In General


In General

Location / Name:
Grenoble, France

What's Here:
TAG Light Rail System
SNCF Intercity Trains

GPS Coordinates: as needed
Phone A/C: 04
ZIP: 38000 (at the SNCF station)

Access by train/transit:

The Scoop:

I choose the Grenoble system to do as my first venture outside North America because it is the only system I have spent anytime riding and photographing, way back in 2002 as part of a three week business trip which included Toulouse and Aix-en-Provence.  Even though I was close, I never made it to Lyon or Marseille, darn-it.  I did manage to get chased by a tower operator in Toulouse, and narrowly missed getting hauled in by the police while taking pictures on a viaduct in Aix-en-Provence (scenes from the movie The Transporter come to mind :-)

TAG stands for: Transports de l'agglomération grenobloise, which is the transportation authority for Grenoble.  The system comprises 5 tram, or light rail lines, 149 bus lines, and a regional rail service, TER - all serving 49 communities around Grenoble.  The Wikipedia page says there are 8 stations for TER, but on the TAG map PDF, only four are shown, hence, only four show up on my map.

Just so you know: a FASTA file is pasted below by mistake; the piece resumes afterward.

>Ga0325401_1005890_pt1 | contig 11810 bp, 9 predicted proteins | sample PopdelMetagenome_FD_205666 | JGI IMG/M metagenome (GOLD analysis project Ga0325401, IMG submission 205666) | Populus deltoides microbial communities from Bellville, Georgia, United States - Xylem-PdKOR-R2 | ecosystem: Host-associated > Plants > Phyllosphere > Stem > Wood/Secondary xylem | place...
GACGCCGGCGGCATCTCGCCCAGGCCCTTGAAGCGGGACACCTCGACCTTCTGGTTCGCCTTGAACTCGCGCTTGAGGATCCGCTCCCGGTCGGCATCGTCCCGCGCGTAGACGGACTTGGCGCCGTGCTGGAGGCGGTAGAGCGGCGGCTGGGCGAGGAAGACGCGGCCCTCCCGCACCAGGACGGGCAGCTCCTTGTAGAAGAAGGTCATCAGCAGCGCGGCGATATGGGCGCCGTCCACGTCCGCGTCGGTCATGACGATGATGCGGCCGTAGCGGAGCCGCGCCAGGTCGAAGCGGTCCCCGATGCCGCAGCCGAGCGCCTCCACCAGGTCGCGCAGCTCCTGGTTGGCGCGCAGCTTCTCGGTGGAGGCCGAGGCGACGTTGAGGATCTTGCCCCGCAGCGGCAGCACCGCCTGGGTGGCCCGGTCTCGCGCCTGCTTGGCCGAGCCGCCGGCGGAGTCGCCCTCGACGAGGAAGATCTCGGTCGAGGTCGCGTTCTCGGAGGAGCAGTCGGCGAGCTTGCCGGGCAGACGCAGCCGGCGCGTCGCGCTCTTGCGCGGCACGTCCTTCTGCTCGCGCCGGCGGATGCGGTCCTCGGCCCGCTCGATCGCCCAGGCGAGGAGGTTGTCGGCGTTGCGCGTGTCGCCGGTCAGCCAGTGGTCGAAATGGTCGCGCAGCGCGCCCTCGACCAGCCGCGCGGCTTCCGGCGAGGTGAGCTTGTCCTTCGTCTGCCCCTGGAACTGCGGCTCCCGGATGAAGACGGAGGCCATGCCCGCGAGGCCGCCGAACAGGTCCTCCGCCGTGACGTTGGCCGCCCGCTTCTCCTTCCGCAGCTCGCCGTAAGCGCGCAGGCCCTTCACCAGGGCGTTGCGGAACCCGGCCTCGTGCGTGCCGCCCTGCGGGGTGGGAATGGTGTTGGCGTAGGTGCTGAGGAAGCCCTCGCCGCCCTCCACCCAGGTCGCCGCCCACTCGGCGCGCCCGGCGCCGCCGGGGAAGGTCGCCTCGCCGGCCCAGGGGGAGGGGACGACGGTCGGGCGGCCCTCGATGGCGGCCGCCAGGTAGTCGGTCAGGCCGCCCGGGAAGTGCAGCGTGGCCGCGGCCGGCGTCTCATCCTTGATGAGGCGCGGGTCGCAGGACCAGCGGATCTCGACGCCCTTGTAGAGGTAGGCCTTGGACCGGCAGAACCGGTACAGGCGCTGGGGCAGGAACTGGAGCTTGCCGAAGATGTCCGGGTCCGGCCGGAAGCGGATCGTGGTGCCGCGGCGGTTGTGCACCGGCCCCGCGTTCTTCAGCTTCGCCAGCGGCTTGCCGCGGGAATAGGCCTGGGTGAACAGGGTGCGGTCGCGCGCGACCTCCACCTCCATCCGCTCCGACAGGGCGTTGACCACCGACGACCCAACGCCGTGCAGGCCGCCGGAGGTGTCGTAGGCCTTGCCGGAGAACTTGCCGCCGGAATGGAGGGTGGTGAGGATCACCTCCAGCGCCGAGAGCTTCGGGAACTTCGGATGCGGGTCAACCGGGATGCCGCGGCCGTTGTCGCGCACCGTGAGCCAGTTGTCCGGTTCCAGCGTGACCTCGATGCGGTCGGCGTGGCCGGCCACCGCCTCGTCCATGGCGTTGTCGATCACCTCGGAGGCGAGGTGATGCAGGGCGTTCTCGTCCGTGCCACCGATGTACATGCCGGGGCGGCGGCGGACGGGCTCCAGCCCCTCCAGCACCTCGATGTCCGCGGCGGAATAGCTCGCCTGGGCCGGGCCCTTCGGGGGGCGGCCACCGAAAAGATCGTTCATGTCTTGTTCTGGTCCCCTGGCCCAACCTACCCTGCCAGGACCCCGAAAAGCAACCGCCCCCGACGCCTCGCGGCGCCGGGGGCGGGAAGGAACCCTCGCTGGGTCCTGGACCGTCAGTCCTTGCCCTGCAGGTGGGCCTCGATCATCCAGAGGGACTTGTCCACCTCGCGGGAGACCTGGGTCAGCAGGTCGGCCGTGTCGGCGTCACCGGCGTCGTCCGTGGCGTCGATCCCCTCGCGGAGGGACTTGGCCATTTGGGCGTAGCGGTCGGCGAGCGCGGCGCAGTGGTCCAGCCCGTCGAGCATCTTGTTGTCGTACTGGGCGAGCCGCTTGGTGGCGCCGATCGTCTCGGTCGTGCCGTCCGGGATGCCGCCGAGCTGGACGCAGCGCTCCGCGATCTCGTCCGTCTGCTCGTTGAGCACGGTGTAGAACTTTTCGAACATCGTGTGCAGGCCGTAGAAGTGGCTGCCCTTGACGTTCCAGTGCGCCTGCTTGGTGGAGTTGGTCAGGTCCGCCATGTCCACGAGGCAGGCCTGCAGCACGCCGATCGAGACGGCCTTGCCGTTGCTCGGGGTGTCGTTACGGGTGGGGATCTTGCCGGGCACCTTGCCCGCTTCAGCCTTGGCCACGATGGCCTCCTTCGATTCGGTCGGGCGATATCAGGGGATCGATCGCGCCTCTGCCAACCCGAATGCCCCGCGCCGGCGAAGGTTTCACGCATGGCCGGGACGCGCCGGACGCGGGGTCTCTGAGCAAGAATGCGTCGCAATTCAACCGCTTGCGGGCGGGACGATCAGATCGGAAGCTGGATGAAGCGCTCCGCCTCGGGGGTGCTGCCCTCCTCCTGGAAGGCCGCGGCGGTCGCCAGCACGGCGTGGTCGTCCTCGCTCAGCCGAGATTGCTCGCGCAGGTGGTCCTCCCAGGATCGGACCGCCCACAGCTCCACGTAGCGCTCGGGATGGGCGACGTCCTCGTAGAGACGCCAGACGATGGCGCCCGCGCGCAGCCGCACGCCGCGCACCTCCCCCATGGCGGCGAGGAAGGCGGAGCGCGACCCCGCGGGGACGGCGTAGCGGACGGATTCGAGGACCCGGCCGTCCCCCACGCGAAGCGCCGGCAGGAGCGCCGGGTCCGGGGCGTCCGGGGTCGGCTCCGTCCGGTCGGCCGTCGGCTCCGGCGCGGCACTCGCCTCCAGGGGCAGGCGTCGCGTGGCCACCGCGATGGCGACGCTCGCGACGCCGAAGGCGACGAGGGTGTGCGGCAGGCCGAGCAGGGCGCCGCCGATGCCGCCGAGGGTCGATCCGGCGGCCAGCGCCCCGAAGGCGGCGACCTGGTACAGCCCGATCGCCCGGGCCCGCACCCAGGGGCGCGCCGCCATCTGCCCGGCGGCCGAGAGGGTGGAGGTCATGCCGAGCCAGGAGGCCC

From Railway-Technology: Grenoble, the capital city of the Isère département in the Rhône-Alpes region in France, had a tram service until 1952. Like many French systems, it went out of existence due to the high cost for required renewals when compared to bus replacements, being perceived as an outmoded form of transport. When asked in 1983 whether they would like a modern tramway, voters were only narrowly in its favour.

Grenoble opened its first tramway in 1987 with an 8.8km (5.5 mile) line between Fontaine La Poya and Grand Place. With the opening of Line D in October 2007, the system had grown to four lines with a combined length of 34.2km (21.4 miles).